THE spread of archive pictures in Memories 321 featured the Egglestons of Teesdale: the village which does not have an e at the end of its name and the abbey, ten miles away, which does.

Mike Lee of Blackwell, Darlington, has since lent us his 1919 catalogue of the sale of the 10,000 acre Eggleston "residential, sporting and agricultural" estate. If you worry about such things as the correct spelling of place names, the catalogue talks consistently of "Egglestone" whereas the 1919 newspaper reports of the sale all speak of "Eggleston".

The estate was broken down into 98 lots, including 6,000 acres of grouse moor that was then let to the fabulously wealthy Conservative politician William Burdett-Coutts. It included the Blackton Smelting Mill, flue and chimney stalk, which did not sell, and neither did the mineral water manufactory in the village. It also included 30 farms, some of which had lovely names: Toby Hill, Foggerthwaite House, Handkerchief Plantation and Ormasley Hill, for example.

At the centre of the estate was Lot 18, Eggleston Hall, built in 1818 on the site of a much older manor house for the Hutchinson family, designed by Ignatius Bonomi, who is regarded as Durham's first architect.

With seven principal bedrooms it was, said the sale catalogue, "beautifully situate on the banks of the Tees, 700ft above sea level, with extensive views across the Tees Valley and the Yorkshire Moors".

The "mature and sheltered" grounds included a "substantial three-span stone private footbridge over the sunken main road leading to the Great Wood and the walks therein, with the wooded strip called Nabgill and Waterfalls, with the tennis lawn".

It was bought by Sir William Cresswell Gray for £27,500 (about £1.3m in today's values, according to the Bank of England's Inflation Calculator), the West Hartlepool shipbuilder who already owned a mansion at Thorp Perrow, near Bedale.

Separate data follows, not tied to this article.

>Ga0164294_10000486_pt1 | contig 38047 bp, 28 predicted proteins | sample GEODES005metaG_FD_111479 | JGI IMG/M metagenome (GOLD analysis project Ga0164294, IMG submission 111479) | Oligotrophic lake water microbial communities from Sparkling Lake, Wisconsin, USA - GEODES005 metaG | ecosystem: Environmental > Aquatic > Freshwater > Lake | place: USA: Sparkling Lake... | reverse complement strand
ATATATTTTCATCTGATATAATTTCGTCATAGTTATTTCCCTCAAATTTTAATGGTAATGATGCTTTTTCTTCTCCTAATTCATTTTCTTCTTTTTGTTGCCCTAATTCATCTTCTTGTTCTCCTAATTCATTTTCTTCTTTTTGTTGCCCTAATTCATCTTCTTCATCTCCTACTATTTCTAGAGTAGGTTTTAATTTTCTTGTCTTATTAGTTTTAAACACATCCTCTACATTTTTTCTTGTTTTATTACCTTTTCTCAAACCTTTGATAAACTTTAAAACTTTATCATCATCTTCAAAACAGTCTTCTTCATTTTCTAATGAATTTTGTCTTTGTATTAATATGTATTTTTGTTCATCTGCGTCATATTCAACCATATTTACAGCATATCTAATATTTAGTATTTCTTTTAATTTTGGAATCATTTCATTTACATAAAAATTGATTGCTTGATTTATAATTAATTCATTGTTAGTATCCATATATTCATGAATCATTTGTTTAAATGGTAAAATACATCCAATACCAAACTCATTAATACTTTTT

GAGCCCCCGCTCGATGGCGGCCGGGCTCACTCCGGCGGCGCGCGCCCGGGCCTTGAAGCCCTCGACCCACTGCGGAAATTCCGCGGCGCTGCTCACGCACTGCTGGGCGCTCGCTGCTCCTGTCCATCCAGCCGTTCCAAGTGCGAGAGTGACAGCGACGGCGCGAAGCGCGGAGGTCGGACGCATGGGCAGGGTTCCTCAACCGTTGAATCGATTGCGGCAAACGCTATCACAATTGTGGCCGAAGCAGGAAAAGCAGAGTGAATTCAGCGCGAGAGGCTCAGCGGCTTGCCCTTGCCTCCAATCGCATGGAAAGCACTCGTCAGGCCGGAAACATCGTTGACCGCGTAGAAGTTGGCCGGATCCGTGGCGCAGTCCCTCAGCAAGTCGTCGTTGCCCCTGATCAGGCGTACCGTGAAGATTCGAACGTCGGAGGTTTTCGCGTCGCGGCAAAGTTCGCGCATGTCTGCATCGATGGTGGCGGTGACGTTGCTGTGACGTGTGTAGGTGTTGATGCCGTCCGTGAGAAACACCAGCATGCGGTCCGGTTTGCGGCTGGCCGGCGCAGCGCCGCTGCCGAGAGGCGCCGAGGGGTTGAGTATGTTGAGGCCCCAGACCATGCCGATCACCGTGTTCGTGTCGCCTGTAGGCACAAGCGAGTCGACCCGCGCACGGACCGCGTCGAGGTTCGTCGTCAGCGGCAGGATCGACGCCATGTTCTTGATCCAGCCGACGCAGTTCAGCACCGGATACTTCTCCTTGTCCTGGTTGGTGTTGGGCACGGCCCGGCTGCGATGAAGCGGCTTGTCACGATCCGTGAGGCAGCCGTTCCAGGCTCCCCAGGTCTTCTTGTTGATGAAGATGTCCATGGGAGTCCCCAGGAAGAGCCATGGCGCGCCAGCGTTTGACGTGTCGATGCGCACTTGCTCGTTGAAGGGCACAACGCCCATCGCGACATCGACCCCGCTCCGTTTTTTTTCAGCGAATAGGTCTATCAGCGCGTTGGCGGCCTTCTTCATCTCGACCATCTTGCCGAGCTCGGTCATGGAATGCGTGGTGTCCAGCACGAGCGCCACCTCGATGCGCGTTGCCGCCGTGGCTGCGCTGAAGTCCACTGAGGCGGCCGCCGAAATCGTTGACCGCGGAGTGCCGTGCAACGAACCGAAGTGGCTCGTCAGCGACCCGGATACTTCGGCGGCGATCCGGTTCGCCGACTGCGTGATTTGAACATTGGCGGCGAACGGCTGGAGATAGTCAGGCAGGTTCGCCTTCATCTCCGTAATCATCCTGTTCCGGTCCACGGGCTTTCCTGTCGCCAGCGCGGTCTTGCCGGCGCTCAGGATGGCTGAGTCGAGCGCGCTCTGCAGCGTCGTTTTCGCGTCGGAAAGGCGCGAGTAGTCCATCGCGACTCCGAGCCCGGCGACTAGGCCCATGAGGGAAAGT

Immediately post-war, those were tumultuous times. Perhaps Sir William thought he was getting a bargain as the old gentry faded away; little did he know that the Great Depression was on the horizon and ship-building, with the world market suddenly flooded with wartime ships, was going to be especially hard hit. In 1900, he'd employed 3,000 men and had 11 slipways; for much of the 1920s, his yard was barely making a ship a year, and for much of the 1930s, it was shut.

Sir William himself died in 1924, and the hall is still owned by his family. In the 1970s, his grandson's widow, Rosemarie, converted it into a fishing school for ladies, and for five years from 2005 it featured in the ITV reality series, From Ladette to Lady. It is now a private house, although the old coaching house is a lovely cafe, there's an extensive nursery in the old walled garden and there's an intriguing walk through a ruined chapel.

The sale, on May 6, 1919, at the King's Head Hotel in Darlington, raised £86,000 – about £4m in today's values.

If you have any information about any of today's interesting looking buildings and fantastically named places, please email